• Pregnancy: A healthier you can mean a healthier baby

    Maternity Care

    March 2, 2017

    545981eaba4ba39e307fb6fd013a23a8_f2812.jpgWhen you're pregnant, a lot of things that you do can have an effect on your baby—an effect that continues long after your baby is born.

    That's why it's crucial to make good decisions about diet, exercise, health care and lifestyle habits during this important time.

    The best way to take care of your baby is to take care of yourself.

    Prenatal care

    Prenatal care is the care you receive during your pregnancy. Pregnant women who see a health care provider regularly decrease their risk of pregnancy complications.

    During your prenatal visits, your provider will talk with you about the best ways to give your baby a healthy start in life, answer any questions you might have, and check to make sure you and your baby are healthy.

    Regular prenatal care also gives your provider a better chance to detect and treat potential problems early, according to the Office on Women's Health.


    Another way that you can take care of yourself and your baby is by following a healthy diet.

    Aim to eat a diet filled with fruits, vegetables, whole grains, protein and low-fat dairy products. Make sure to include two servings of fish each week.

    You should avoid certain types of fish that may contain high levels of mercury, such as shark, swordfish, king mackerel and tilefish. Cook meat, eggs and fish thoroughly. Avoid unpasteurized milk and soft cheeses.


    Following a regular exercise program during pregnancy may help labor and delivery go more smoothly, and being in good physical condition may make it easier to get back in shape after childbirth.

    If you were exercising before you became pregnant, it's usually OK to continue. But ask your provider about which exercises are safe for you.

    Your changing body can affect your balance and increase your risk of a fall. Avoid exercises that involve jumping, quick stops and starts, and change-of-direction movement.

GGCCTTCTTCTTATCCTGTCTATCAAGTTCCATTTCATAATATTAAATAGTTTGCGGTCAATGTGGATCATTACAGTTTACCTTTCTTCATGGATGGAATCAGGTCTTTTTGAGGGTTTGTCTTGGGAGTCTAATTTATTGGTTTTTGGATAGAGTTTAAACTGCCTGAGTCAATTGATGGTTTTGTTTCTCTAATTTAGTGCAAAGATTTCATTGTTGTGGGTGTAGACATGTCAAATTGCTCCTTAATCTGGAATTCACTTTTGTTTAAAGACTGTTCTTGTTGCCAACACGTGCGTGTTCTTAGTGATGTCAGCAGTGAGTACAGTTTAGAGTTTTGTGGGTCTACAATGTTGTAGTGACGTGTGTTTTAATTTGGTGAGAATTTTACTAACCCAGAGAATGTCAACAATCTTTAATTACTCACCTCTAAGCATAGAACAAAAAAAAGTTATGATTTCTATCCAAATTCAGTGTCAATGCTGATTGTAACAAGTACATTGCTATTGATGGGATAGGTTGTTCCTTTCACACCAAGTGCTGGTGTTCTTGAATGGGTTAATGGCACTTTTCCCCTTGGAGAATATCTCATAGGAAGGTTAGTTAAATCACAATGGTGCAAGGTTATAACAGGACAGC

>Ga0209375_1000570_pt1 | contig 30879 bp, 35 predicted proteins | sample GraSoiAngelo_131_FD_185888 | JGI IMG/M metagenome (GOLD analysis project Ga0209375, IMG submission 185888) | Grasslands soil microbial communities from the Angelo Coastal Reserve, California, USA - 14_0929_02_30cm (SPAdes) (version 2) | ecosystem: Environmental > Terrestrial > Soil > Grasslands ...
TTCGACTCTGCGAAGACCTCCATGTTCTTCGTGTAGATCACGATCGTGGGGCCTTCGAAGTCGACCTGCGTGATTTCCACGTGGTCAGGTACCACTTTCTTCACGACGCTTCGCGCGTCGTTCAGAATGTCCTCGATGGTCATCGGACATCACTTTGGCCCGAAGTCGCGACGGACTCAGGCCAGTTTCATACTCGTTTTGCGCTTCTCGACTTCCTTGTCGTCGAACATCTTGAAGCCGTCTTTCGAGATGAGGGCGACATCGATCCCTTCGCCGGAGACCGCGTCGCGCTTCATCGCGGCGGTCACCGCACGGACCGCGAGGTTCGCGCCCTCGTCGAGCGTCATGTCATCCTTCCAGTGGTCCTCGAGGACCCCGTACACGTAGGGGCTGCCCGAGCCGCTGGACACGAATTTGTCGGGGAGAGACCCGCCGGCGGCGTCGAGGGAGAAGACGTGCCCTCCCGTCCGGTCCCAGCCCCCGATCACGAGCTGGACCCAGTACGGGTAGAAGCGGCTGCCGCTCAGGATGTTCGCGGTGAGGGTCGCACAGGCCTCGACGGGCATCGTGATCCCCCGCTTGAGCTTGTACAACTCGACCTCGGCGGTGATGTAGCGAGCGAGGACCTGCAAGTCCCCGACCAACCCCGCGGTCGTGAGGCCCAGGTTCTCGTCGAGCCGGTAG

If you don't already exercise, start slowly and don't overdo it. Consider light exercises, such as walking or swimming, unless your provider says otherwise.

    More healthy hints

    The March of Dimes and other experts offer these additional tips on keeping you and your baby healthy:

    • Do not smoke or use alcohol or illegal drugs during pregnancy. Ask your provider for help with quitting, if necessary.
    • Talk to your provider about any medications or supplements you are taking.
    • Limit coffee and other caffeinated drinks to one or two cups a day.
    • Ask your provider how much weight you should gain. For many women, 25 to 30 pounds is about right, but you may need to gain more or less depending on your weight before pregnancy. And don't try to lose weight during pregnancy.
    • Be sure to get enough folic acid. To help prevent certain birth defects, pregnant women should get 400 to 800 micrograms of folic acid a day. Ask your provider about taking a multivitamin or prenatal vitamin to make sure you're getting enough of the proper nutrients.
    • If there is a cat in your home, have someone else change the litter box. This can help prevent toxoplasmosis, a disease that can seriously harm unborn babies.
    • Ask your provider whether there are vaccinations you may need.
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